Tropical knit

So lemme tell you about this Hawaiian/tropical fabric. Back in May, the 12-year-old, but admittedly new-to-me, online craft shop Sew Essential got in touch offering me some fabric to test and blog about. You know me, never one to turn down free fabric, so I asked for a couple of metres of this vibrant John Kaldor slinky knit and they kindly obliged. Sadly, the pink colour way seems to be currently out of stock, but they have it here in blue, as well as some other lovely prints.

My initial intension for this fabric was to make maternity leggings after receiving confirmation that it has a four-way stretch. But when it arrived I discovered it was was too lightweight and slinky for that purpose. Then, when the development of this new Dolores maternity dress pattern called for some slinky, drape-y knit, a massive AHA! occurred, and a beautiful marriage of pattern and fabric was born.

Pattern details and testers please!

Like it's predecessor, the Dolores maternity dress pattern has two sleeve options, long and short, making it a versatile pattern for different climates and occasions. It looks epic in a fun, crazy print, and also elegant and work-appropriate in a more subtle fabric choice.

This is a super quick project, because who's got the energy when your very pregnant?! After you've assembled the PDF pattern and cut out the pieces, construction should take approx. 2 hours, if you already have a bit of sewing experience. It requires just 2m of light-to-medium weight knit fabric, ideally with a drape-y/slinky quality. The sizing and corresponding body measurements are below (please note: these measurements relate to a pregnant, third trimester body):



So, as the title of this post suggests, I'm on the hunt for willing pattern testers. If you, or somebody you know, are currently in your/their third trimester of pregnancy (27 weeks +), you would like to try this pattern and are able to give me your feedback by 18th September, then please send me an email to sozoblog (at) g mail (dot) com. Testers will receive a zip file including a PDF pattern file (that will require printing out and taping together), a PDF instructions file (that you can read from a screen if you prefer to save on printer ink) and a list of questions to help formulate your feedback. If this appeals to you, please get in touch, I'm aiming to send out the files on 1st September. Thanks so much in advance!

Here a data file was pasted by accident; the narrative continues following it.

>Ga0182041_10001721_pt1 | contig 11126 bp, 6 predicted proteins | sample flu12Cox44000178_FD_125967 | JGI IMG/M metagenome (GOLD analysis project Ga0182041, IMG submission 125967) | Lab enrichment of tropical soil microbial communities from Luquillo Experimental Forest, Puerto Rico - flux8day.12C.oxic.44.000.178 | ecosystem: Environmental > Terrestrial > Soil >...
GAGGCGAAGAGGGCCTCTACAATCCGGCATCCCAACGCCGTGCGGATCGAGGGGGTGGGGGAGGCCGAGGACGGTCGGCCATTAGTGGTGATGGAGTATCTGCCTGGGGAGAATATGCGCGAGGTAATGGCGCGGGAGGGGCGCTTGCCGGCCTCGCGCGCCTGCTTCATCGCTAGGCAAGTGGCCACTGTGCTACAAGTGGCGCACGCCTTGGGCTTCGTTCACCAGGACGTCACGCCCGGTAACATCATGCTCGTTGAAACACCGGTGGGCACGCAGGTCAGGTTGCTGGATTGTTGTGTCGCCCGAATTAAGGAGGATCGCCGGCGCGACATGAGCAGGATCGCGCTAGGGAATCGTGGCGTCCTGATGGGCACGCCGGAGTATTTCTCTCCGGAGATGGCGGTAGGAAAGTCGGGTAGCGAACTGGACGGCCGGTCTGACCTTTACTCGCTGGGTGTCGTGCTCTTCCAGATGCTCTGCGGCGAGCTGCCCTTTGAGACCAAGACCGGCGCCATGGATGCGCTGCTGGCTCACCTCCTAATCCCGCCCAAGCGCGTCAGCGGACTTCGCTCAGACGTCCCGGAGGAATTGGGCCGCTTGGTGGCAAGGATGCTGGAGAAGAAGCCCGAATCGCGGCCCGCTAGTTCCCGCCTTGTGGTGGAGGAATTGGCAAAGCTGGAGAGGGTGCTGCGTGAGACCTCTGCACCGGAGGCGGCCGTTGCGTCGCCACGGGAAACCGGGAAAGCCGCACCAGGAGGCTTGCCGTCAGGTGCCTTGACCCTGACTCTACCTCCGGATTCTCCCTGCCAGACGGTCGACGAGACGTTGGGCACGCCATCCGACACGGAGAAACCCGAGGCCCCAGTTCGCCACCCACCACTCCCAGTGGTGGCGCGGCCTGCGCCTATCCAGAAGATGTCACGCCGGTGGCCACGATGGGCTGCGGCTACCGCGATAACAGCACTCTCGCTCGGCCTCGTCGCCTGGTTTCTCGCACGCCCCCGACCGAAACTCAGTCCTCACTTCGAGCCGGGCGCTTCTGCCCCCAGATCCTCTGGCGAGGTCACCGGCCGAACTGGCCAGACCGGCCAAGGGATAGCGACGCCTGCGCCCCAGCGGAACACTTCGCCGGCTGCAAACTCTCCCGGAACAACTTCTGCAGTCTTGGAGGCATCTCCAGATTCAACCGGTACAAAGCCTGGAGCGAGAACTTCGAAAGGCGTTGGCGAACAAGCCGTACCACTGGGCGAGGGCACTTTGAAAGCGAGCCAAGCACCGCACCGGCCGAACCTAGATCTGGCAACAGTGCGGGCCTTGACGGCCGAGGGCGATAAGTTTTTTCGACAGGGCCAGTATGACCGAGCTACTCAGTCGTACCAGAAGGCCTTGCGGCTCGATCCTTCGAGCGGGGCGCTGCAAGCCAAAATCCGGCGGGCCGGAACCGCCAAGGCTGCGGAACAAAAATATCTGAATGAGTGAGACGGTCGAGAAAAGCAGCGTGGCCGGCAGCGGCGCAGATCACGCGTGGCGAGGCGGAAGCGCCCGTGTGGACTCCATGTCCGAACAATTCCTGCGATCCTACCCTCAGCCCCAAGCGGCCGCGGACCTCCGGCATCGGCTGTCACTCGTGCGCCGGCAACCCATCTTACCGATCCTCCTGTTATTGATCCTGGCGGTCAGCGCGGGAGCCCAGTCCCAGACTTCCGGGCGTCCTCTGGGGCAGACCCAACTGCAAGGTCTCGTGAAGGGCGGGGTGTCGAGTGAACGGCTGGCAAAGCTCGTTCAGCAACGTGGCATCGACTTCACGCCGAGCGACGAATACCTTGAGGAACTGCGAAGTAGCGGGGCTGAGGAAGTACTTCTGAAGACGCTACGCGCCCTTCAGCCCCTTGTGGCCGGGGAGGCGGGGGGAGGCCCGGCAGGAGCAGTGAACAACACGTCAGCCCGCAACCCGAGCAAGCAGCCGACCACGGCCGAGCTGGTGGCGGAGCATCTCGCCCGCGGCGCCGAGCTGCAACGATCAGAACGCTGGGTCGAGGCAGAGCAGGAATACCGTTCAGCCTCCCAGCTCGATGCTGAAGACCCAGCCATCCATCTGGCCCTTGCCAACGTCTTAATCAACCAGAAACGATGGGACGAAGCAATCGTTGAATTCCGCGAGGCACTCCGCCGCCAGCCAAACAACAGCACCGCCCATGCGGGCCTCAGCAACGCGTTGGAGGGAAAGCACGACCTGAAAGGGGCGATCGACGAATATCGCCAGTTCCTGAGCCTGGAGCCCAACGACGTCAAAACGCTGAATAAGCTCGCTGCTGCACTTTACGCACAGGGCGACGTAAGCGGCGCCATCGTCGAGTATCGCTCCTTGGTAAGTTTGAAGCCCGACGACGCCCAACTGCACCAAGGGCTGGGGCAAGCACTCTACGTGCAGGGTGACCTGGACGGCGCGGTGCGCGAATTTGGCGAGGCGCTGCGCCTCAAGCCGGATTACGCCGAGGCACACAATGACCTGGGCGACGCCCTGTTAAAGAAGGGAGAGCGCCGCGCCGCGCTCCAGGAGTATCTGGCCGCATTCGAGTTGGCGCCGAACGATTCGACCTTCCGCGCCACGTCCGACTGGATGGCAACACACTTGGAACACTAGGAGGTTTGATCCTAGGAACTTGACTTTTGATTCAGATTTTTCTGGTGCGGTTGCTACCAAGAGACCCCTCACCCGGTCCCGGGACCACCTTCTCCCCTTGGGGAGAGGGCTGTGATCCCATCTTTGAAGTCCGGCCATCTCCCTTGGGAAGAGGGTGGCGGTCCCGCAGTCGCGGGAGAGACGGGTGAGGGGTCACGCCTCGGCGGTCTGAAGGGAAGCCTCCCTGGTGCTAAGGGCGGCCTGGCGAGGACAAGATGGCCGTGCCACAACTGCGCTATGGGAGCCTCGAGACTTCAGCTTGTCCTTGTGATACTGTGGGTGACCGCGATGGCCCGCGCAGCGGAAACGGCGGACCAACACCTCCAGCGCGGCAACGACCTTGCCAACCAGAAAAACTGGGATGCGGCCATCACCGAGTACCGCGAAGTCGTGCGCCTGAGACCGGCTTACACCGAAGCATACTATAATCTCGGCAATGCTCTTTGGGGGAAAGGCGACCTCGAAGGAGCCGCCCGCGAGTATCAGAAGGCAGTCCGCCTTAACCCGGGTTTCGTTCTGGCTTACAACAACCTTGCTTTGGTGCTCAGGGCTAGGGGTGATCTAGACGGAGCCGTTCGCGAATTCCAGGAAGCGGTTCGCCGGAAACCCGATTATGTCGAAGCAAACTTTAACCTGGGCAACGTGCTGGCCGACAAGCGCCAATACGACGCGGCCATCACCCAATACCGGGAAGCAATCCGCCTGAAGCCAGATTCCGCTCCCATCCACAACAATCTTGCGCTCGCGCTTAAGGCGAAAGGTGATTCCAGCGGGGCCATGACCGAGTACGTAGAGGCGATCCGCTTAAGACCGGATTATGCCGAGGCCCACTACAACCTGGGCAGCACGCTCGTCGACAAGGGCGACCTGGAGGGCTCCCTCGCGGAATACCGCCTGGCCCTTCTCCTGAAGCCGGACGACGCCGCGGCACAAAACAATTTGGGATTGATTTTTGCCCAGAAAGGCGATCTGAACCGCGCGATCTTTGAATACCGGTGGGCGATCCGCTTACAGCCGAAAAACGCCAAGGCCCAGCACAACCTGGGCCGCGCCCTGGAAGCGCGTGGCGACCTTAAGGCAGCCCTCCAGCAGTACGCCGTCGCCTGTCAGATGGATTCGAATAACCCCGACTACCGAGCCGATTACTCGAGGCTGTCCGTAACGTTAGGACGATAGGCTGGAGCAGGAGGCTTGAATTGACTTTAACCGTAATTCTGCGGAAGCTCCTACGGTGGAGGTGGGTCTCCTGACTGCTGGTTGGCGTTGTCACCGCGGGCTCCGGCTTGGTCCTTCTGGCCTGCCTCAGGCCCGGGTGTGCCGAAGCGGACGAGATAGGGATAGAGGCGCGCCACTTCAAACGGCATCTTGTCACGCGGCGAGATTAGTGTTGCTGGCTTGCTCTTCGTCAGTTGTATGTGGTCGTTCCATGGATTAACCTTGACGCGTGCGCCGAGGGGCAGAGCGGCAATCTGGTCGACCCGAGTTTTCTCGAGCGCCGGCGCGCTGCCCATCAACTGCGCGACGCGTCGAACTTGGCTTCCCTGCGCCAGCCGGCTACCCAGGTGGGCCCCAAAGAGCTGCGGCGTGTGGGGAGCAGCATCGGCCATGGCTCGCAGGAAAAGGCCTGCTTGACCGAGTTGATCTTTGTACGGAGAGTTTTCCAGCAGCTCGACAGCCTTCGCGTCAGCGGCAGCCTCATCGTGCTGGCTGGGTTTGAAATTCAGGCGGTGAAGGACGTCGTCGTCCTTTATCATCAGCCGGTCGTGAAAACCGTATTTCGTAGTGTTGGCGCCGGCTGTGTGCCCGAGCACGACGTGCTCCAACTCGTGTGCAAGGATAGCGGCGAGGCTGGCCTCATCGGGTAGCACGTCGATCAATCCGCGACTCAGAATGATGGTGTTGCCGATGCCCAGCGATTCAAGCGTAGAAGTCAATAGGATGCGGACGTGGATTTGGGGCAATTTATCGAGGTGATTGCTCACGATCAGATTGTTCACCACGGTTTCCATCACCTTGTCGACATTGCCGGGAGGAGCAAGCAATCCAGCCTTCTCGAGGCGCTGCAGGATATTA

Tuesday, 23 August 2016

My Maternity Wardrobe: Four to Seven Months

During both my pregnancies I've written a few blog posts about my maternity sewing plans, and then during my first pregnancy I wrote a couple of posts about what I actually wore (see the six month one here and the eight month one here). A few lovely readers have commented in recent months that they found these posts really useful for getting their heads round preparing for their own pregnancy wardrobes, and one reader asked me to do an update on what I have been wearing this time round. So here you go: a summary of the (predominantly handmade) items I wore between being four and seven months pregnant during my second pregnancy.

Four months onwards is really the time that I found that only the most smocky, stretchy or over-sized garments in your regular wardrobe still fit. This is the point that you're probably going to need some specific maternity garments, whether they be mass-manufactured or homemade. 

Obviously, one woman's maternity wardrobe requirements may vary wildly from another's. But for me, as a self-employed person-slash-SAHM living in a temperate climate during late spring and summer, these are the items I wore during the four-to-seven month maternity period (plus some jackets and cardigans).

Dresses/tunics (pictured at the top of this post):

The black and nautical short-sleeved jersey dresses were both made during my first pregnancy and based on what was to become my Dolores batwing pattern. They have been leant out to several women over the last few years before coming back to me for my second pregnancy. If I recall correctly, they were made by grading out from a size 12 to a size 14/16 at the side seams from just below the bust. I've worn both on their own as dresses, but also layered on top of my leggings when the weather demanded it.